A better definition of show vs tell I cannot think of.

College courses and How-To books are great. I love Stephen King’s On Writing for example. But reading his novels seems a surer path to learning. I note things like how he places a scene, when I first bonded with the character, where he inserts the nouns and verbs. I look at his sentence structure, how he intersperses long sentences with short ones.

Creative writing courses are wonderful. I highly recommend them. But don’t forget to read and dissect established authors’ novels. And watching the people in the mall.

They are your real teachers.

Got any books not listed here? I'd love to hear about them.

Friday, November 21, 2014


 This week I’ve been sharing some of the fun and interesting lessons on punctuation I’m learning from Eats, Shoots & Leaves by Lynne Truss, who’s wickedly funny. That made me think to end on a humorous note which I will do by displaying a few punctuation ‘horror stories’ Truss discovered:

“Next week: nouns and apostrophe’s! (BBC website advertising a grammar course for children)
Pupil’s entrance (on a very selective school, presumably)
Adult Learner’s Week (lucky him)
Pansy’s ready (is she?)
Cyclist’s only (his only what?)”

Do you notice grammar gaffs? Are you confident about your skills? I feel pretty good about mine in relation to everything I’ve mentioned here this week, but I’ve yet to read the chapter on the colon and semicolon, the one on dashes, or the one on the hyphen, which Truss calls ‘a little used punctuation mark.’ We’ll see how good I feel after reading those chapters…

Anyway. I hope you enjoyed my ramblings about this book, and the quizzes, and have a fabulous weekend!

Thursday, November 20, 2014

Its vs it's

This week I’m talking about Eats, Shoots & Leaves, by Lynne Truss…today I thought I’d bring up its vs it’s which seems to give a lot of people trouble but it’s (it is) really quite simple. “The rule is: the word ‘it’s’ (with apostrophe) stands for ‘it is’ or ‘it has.” Otherwise, ‘its’ is required. For example:

Contractive ‘it’s’
It’s going to rain (it is going to rain)
It’s gotten very wet (it has gotten very wet)

Possessive ‘its’
Luxury at its finest (because you wouldn’t say luxury at it is finest)
Time is nearing its end (again, you wouldn’t say time is nearing it is end)

Whose vs who’s and they’re vs their are follow a similar rule.

“If you can replace the word with ‘who is’ or ‘who has’ then the word is who’s:

Who’s that knocking on my door?

If you can replace the word with ‘they are’, then the word is they’re:

They’re not going to get away with this.”

Same with there’s – there is – and you’re – you are.

Got it? Good.

Now for your challenge. Try to come up with as many phrases using ‘its’ as you can.

*Yesterday's Punctuation Riddle:  Why did all the people stay away from the Giant Kid’s Playground?
Answer: Because they were scared of the giant kid!

Wednesday, November 19, 2014

The apostrophe and how to make it look daft

In 2001 the British show Popstars created the singing group Hear’Say, which according to Lynne Truss, author of Eats, Shoots & Leaves, essentially imprisoned the apostrophe in ‘eternal meaningless.’

It might not seem like much of a transgression at first glance, but the fact is, there is absolutely no justification for that apostrophe. Whoever came up with the name must’ve been…well, maybe a product of the grammatical apathy we talked about yesterday.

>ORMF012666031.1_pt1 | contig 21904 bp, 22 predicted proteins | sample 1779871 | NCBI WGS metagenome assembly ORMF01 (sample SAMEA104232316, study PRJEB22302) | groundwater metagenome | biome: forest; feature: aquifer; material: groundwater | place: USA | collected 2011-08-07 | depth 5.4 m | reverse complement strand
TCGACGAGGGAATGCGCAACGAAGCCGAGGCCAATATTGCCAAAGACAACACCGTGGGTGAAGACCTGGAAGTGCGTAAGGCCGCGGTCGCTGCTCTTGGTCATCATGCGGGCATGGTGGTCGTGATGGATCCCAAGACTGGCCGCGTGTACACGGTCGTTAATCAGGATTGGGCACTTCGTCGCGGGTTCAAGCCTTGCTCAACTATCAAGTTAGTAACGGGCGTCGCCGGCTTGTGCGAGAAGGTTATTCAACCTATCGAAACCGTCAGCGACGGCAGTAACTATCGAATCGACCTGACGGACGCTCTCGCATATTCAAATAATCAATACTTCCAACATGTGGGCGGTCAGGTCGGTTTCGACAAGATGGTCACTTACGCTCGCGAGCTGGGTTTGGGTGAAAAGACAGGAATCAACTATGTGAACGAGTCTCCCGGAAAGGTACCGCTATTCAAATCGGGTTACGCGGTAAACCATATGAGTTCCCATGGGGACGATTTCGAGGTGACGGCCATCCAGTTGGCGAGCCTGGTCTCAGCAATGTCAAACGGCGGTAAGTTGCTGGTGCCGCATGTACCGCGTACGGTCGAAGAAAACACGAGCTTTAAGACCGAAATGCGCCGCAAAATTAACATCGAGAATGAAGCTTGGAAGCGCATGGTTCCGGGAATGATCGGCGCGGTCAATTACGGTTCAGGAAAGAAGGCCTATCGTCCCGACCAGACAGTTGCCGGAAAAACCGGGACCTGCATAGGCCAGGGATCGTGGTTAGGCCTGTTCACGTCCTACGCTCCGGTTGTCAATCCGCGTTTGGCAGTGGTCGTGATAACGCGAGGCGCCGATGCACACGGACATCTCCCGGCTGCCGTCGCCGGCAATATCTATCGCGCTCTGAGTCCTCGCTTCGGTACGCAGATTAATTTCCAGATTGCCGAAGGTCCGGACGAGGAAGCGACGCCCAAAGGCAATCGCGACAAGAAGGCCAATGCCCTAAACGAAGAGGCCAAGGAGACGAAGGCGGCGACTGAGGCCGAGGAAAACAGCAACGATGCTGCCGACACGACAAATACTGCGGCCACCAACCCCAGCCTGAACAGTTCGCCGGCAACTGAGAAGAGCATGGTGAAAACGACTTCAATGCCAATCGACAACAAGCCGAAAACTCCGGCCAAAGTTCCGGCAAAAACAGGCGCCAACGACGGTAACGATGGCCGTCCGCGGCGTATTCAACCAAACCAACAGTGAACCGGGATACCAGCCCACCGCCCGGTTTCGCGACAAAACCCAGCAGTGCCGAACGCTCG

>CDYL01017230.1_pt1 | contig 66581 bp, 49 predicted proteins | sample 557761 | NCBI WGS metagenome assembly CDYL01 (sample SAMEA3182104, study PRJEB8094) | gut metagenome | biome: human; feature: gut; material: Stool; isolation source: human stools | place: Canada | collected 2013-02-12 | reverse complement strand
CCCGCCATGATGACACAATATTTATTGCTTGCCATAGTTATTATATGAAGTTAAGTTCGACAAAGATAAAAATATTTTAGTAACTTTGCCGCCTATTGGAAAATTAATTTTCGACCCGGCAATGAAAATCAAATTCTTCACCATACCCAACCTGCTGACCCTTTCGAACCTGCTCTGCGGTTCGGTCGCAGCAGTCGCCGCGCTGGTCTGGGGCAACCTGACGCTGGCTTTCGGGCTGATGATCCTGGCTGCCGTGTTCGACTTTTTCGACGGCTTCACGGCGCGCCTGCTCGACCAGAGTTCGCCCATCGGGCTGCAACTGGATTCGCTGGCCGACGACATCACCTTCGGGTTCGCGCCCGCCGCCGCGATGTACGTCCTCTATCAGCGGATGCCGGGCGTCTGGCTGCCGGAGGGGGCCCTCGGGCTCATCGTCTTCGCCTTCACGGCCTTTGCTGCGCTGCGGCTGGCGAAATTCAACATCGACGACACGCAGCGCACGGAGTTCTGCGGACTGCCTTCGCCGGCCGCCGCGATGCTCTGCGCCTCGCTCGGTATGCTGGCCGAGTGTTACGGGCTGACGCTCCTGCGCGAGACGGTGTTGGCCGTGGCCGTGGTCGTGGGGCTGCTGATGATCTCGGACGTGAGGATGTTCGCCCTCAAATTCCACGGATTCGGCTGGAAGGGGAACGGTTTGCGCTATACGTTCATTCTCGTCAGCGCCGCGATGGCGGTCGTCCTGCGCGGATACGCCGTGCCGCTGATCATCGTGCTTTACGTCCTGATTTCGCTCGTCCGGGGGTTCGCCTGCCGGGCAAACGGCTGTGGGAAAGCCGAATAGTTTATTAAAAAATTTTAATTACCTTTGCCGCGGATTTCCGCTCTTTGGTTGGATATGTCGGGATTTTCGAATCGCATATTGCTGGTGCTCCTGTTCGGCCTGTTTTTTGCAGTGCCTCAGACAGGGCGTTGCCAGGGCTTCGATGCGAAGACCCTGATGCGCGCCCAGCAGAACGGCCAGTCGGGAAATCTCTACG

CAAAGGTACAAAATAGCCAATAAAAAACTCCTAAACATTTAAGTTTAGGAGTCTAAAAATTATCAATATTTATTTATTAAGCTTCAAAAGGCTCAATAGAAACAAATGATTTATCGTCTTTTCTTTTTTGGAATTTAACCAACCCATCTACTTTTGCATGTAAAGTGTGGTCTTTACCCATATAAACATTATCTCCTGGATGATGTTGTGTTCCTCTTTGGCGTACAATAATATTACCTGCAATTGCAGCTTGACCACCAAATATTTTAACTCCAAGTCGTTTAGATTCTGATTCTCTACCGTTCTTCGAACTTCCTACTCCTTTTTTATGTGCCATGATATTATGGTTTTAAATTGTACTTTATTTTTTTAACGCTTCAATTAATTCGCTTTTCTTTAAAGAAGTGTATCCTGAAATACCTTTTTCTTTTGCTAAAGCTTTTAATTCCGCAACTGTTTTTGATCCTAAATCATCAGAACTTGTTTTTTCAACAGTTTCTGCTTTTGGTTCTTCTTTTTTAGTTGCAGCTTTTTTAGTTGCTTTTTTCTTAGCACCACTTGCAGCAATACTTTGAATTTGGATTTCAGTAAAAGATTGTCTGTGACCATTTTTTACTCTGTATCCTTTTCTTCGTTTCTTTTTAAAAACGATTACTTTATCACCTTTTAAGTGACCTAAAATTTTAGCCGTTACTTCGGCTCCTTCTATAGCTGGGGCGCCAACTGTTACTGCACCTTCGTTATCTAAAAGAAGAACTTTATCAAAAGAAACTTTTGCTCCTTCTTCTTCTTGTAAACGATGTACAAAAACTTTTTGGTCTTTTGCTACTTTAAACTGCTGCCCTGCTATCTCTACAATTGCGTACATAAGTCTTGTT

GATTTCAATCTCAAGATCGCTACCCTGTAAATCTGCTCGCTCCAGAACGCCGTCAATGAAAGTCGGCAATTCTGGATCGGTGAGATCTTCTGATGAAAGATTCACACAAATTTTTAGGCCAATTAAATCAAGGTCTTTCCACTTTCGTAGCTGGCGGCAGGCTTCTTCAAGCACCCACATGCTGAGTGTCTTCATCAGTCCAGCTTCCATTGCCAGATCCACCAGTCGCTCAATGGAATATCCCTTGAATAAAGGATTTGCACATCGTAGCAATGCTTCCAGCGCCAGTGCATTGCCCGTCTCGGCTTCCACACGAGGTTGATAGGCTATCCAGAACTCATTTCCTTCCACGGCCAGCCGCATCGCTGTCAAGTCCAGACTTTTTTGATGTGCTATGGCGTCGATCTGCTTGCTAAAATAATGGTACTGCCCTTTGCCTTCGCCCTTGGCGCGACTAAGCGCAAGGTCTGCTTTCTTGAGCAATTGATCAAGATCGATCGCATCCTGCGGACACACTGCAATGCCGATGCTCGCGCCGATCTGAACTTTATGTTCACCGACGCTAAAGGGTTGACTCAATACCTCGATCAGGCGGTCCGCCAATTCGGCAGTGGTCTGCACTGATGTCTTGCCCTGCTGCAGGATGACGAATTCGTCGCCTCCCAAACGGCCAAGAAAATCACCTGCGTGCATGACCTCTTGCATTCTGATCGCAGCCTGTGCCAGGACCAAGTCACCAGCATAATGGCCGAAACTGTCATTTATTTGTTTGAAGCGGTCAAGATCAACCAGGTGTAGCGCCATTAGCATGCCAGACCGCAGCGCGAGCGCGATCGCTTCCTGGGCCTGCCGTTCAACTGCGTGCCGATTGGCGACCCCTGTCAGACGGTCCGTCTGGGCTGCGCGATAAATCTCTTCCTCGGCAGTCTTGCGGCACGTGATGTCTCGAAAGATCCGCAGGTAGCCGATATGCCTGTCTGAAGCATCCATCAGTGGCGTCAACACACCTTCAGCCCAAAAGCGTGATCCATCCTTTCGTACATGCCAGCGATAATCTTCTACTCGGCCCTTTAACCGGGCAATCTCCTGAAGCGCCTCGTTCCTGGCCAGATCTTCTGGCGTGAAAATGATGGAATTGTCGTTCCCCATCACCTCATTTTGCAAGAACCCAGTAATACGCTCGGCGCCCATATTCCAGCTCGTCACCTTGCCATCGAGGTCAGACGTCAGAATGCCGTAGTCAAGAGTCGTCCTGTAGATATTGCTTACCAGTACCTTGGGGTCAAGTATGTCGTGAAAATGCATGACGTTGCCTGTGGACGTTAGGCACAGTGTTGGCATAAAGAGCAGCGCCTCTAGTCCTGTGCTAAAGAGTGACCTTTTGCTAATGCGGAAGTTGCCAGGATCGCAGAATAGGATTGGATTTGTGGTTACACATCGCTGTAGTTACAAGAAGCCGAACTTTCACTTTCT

Prior to this debacle, the apostrophe first turned up in the English language in the 16th century when it was used to indicate dropped letters, like this: “’Tis a consummation devoutly to be wish’d.” (from Hamlet)

Then in the 17th century printers began using the apostrophe before the ‘s’ in singular possessive cases (the cat’s tail), and in the 18th century they decided to put it after the plural possessives as well (the cats’ tails). Which brings us to possessive determiners and possessive pronouns.

Now, I’ve heard of possessive pronouns (mine, ours, yours, his, hers, theirs, its), but I'll admit I hadn’t heard the term possessive determiners, which are apparently: my, our, your, his, her, their, and its. The nice thing is none of them require an apostrophe. Ever. And that’s a pretty easy rule to remember.

Your quiz for today (should you choose to accept it) is a punctuation riddle: Why did all the people stay away from the Giant Kid’s Playground?

See you tomorrow with the answer and another installment of my thoughts on Eats, Shoots & Leaves, a wickedly fun book on punctuation.   

Tuesday, November 18, 2014

What IS punctuation?

Today I’ve got more from Eats, Shoots & Leaves by Lynn Truss, the lovely and witty book about punctuation I’m reading…

In the introduction, Truss gives a few definitions of what punctuation is. My favorite is this one: “Punctuation is the basting that holds the fabric of language in shape.”

But I also like her favorite which she quotes from a style book by a national (UK) newspaper: “Punctuation is a courtesy designed to help readers understand a story without stumbling.”

Truss comments, “Isn’t the analogy with good manners perfect? Truly good manners are invisible: they ease the way for others, without drawing attention to themselves.” Which is exactly what punctuation does when used properly; it makes us feel as though we're living inside the book, sailing smoothly along.

She also bemoans the state of punctuation in her country and the fact that “…for over a quarter of a century, punctuation and English grammar were simply not taught in the majority of schools…” Unfortunately, this ‘grammatical apathy’ occurred immediately before the explosion of the internet and personal devices. Now everyone and anyone can be a writer, post reviews, like this one: